Only 49 cases of extrahepatic biliary carcinoid have been reported so far. These tumors occurred mostly in the common bile duct, were non-functional in the majority of cases and affected mostly women in their fifth decade of life. Jaundice was the predominant symptom. Less than one-third of patients present with metastases. Most of them are suitable for curative resection with prolonged disease-free survival[911].
Biliary NETs in VHL patients could be an independent tumor type of the syndrome or may only be related by chance. This relationship has been clearly established by genetic investigations for pancreatic NETs. Therefore, the next step in the determination of VHL biliary NET pathogenesis should be the identification of genetic changes at this level.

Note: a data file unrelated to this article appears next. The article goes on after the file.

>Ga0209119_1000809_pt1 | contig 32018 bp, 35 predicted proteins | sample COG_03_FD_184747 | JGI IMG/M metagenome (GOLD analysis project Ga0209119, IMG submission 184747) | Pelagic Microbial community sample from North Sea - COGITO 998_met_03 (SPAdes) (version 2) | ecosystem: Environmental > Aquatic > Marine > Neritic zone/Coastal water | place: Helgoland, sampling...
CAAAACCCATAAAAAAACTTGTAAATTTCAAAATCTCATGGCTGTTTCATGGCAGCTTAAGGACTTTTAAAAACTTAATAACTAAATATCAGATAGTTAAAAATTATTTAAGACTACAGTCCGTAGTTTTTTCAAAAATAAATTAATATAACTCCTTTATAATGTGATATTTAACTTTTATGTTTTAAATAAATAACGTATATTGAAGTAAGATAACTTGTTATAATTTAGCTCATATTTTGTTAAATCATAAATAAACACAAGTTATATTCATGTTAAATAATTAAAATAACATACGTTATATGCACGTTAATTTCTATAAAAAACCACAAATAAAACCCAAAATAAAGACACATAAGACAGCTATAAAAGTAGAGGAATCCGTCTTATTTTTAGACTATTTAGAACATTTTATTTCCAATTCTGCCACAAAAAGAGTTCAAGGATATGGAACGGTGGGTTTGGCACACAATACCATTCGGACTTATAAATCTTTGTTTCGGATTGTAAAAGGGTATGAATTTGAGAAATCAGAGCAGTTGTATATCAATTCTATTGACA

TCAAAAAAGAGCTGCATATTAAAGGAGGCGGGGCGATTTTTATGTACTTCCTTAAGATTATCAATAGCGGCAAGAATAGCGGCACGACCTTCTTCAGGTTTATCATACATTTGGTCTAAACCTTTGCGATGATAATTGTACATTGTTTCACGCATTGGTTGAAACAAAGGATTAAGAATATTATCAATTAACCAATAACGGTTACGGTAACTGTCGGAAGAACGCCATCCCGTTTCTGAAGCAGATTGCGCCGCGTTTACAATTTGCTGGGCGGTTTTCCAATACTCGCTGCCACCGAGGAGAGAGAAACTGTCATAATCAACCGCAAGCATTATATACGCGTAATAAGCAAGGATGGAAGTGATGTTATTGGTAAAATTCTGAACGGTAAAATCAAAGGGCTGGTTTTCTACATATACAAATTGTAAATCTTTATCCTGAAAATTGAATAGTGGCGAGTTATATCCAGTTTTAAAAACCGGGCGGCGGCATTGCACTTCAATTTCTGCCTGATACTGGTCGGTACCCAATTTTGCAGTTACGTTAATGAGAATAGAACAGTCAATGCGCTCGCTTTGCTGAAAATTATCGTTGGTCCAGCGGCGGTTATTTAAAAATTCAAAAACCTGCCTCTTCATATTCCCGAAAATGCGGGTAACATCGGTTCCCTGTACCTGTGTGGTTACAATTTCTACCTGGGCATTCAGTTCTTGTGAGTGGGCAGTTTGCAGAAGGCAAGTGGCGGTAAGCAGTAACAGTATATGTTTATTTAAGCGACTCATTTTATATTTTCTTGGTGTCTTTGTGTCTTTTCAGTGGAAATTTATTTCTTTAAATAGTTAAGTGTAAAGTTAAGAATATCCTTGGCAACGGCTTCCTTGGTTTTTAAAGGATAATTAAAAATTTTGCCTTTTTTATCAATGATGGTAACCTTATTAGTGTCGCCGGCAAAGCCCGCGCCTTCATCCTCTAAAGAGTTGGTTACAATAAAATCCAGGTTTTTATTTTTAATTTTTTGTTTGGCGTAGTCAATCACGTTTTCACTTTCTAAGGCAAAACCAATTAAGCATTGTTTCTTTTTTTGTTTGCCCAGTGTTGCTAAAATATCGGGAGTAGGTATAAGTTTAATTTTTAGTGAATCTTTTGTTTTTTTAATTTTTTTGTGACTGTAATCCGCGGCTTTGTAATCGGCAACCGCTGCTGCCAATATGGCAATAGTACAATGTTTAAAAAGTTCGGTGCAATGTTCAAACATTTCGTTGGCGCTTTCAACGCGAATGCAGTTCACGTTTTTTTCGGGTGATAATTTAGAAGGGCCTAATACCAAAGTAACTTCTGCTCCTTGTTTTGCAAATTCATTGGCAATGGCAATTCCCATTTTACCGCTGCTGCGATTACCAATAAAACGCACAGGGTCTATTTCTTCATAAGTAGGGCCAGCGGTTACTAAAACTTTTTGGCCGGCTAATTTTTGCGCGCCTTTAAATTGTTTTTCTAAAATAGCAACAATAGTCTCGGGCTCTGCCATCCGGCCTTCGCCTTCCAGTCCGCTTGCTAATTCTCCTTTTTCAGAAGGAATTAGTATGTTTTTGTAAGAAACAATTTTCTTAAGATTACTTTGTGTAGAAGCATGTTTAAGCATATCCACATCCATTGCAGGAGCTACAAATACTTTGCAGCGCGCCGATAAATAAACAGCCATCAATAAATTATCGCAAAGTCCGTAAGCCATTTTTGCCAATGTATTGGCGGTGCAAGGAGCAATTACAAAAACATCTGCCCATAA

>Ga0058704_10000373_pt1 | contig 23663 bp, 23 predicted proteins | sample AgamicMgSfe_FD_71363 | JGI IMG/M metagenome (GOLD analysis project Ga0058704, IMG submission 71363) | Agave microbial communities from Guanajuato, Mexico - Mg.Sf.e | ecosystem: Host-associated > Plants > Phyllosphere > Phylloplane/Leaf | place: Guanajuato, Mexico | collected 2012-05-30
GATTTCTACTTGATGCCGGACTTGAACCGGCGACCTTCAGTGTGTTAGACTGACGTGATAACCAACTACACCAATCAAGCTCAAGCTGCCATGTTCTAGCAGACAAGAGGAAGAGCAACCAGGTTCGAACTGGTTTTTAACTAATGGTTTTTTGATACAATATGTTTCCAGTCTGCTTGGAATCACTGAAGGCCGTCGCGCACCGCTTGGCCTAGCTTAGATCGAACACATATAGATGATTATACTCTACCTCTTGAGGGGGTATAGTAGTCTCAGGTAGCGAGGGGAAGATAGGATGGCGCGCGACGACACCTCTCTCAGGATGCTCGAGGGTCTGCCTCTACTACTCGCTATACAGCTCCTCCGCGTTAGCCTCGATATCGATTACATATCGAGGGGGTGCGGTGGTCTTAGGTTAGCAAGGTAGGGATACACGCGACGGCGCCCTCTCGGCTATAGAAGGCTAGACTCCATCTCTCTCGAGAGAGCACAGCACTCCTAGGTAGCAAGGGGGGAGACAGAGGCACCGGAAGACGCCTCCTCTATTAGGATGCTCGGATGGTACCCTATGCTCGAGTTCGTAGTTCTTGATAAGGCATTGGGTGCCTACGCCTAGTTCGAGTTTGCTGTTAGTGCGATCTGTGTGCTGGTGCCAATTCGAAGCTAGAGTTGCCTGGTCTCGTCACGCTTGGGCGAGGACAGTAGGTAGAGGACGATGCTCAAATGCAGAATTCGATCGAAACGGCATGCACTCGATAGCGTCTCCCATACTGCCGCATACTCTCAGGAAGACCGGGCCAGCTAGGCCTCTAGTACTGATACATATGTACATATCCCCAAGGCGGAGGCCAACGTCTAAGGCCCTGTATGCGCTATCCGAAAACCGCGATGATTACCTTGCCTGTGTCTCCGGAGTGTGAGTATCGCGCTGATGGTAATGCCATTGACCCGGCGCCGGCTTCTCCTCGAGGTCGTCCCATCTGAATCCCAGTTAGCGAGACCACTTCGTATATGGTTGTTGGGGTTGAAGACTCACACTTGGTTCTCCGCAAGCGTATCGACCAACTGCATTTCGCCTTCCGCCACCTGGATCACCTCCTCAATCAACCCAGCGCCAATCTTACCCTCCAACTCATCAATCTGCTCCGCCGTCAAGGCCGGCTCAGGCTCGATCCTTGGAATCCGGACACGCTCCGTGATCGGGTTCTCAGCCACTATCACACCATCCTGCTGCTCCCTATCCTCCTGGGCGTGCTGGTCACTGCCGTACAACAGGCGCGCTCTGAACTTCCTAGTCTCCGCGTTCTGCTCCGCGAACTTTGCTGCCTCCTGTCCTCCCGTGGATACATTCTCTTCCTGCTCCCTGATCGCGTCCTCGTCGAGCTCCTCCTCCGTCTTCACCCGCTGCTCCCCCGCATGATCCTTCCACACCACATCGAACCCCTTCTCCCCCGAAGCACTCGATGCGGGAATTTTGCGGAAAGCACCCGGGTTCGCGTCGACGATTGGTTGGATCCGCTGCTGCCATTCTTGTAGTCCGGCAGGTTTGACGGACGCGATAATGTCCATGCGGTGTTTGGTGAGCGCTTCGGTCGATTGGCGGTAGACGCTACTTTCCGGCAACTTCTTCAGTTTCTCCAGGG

Footnotes
Peer reviewer: Milan Jirsa, Dr, Laboratory of Experimental Medicine - building Z1,Institute for Clinical and Experimental Medicine, Videnska 1958/9, Praha 4, 14000, Czech
S- Editor Liu Y L- Editor Roberts SE E- Editor Wang HF